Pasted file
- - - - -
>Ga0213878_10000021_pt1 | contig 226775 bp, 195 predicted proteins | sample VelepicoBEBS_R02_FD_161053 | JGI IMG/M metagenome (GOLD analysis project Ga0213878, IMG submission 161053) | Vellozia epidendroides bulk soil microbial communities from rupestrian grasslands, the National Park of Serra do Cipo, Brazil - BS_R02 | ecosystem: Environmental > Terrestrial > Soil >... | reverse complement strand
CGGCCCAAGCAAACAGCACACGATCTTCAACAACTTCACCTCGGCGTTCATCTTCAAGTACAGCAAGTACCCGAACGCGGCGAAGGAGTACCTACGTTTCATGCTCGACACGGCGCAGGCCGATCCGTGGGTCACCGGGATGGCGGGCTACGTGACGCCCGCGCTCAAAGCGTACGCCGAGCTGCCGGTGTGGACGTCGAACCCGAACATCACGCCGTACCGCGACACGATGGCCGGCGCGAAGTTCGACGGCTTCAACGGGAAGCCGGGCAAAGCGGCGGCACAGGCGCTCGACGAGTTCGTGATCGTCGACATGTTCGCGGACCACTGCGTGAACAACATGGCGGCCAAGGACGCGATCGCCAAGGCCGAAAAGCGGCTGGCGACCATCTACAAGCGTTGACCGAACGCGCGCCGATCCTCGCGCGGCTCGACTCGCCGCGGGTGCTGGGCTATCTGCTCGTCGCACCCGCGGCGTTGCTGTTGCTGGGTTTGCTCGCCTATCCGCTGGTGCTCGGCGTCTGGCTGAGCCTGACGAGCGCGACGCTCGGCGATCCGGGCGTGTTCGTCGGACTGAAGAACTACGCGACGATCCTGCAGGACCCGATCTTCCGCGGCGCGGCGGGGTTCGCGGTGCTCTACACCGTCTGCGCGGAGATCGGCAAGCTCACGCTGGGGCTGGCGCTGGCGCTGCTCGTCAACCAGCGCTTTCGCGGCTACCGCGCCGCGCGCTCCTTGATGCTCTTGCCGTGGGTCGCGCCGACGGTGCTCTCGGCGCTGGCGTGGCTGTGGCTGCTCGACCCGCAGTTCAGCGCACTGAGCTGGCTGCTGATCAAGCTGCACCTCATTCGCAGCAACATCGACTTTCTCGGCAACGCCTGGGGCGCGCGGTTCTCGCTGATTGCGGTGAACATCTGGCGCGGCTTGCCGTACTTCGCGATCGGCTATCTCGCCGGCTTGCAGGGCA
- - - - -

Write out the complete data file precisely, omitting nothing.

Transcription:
>Ga0213878_10000021_pt1 | contig 226775 bp, 195 predicted proteins | sample VelepicoBEBS_R02_FD_161053 | JGI IMG/M metagenome (GOLD analysis project Ga0213878, IMG submission 161053) | Vellozia epidendroides bulk soil microbial communities from rupestrian grasslands, the National Park of Serra do Cipo, Brazil - BS_R02 | ecosystem: Environmental > Terrestrial > Soil >... | reverse complement strand
CGGCCCAAGCAAACAGCACACGATCTTCAACAACTTCACCTCGGCGTTCATCTTCAAGTACAGCAAGTACCCGAACGCGGCGAAGGAGTACCTACGTTTCATGCTCGACACGGCGCAGGCCGATCCGTGGGTCACCGGGATGGCGGGCTACGTGACGCCCGCGCTCAAAGCGTACGCCGAGCTGCCGGTGTGGACGTCGAACCCGAACATCACGCCGTACCGCGACACGATGGCCGGCGCGAAGTTCGACGGCTTCAACGGGAAGCCGGGCAAAGCGGCGGCACAGGCGCTCGACGAGTTCGTGATCGTCGACATGTTCGCGGACCACTGCGTGAACAACATGGCGGCCAAGGACGCGATCGCCAAGGCCGAAAAGCGGCTGGCGACCATCTACAAGCGTTGACCGAACGCGCGCCGATCCTCGCGCGGCTCGACTCGCCGCGGGTGCTGGGCTATCTGCTCGTCGCACCCGCGGCGTTGCTGTTGCTGGGTTTGCTCGCCTATCCGCTGGTGCTCGGCGTCTGGCTGAGCCTGACGAGCGCGACGCTCGGCGATCCGGGCGTGTTCGTCGGACTGAAGAACTACGCGACGATCCTGCAGGACCCGATCTTCCGCGGCGCGGCGGGGTTCGCGGTGCTCTACACCGTCTGCGCGGAGATCGGCAAGCTCACGCTGGGGCTGGCGCTGGCGCTGCTCGTCAACCAGCGCTTTCGCGGCTACCGCGCCGCGCGCTCCTTGATGCTCTTGCCGTGGGTCGCGCCGACGGTGCTCTCGGCGCTGGCGTGGCTGTGGCTGCTCGACCCGCAGTTCAGCGCACTGAGCTGGCTGCTGATCAAGCTGCACCTCATTCGCAGCAACATCGACTTTCTCGGCAACGCCTGGGGCGCGCGGTTCTCGCTGATTGCGGTGAACATCTGGCGCGGCTTGCCGTACTTCGCGATCGGCTATCTCGCCGGCTTGCAGGGCA